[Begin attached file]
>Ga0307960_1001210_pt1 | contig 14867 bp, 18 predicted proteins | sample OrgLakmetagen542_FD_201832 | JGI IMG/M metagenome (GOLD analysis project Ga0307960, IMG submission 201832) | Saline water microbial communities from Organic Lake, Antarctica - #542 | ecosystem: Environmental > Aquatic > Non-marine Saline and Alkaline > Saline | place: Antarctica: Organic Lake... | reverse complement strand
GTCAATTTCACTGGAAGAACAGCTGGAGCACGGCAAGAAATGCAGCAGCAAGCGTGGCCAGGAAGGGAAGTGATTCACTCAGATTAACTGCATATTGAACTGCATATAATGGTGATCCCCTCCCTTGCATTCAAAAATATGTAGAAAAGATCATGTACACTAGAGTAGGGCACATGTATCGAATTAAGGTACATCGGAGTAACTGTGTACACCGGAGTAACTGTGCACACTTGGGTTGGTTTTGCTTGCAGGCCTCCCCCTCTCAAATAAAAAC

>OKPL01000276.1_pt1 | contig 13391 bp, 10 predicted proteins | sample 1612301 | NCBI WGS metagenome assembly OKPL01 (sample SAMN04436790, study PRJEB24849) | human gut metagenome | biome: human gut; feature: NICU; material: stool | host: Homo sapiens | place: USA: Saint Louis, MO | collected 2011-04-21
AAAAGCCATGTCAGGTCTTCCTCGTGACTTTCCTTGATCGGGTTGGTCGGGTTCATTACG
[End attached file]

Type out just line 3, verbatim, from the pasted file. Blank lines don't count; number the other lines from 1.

>OKPL01000276.1_pt1 | contig 13391 bp, 10 predicted proteins | sample 1612301 | NCBI WGS metagenome assembly OKPL01 (sample SAMN04436790, study PRJEB24849) | human gut metagenome | biome: human gut; feature: NICU; material: stool | host: Homo sapiens | place: USA: Saint Louis, MO | collected 2011-04-21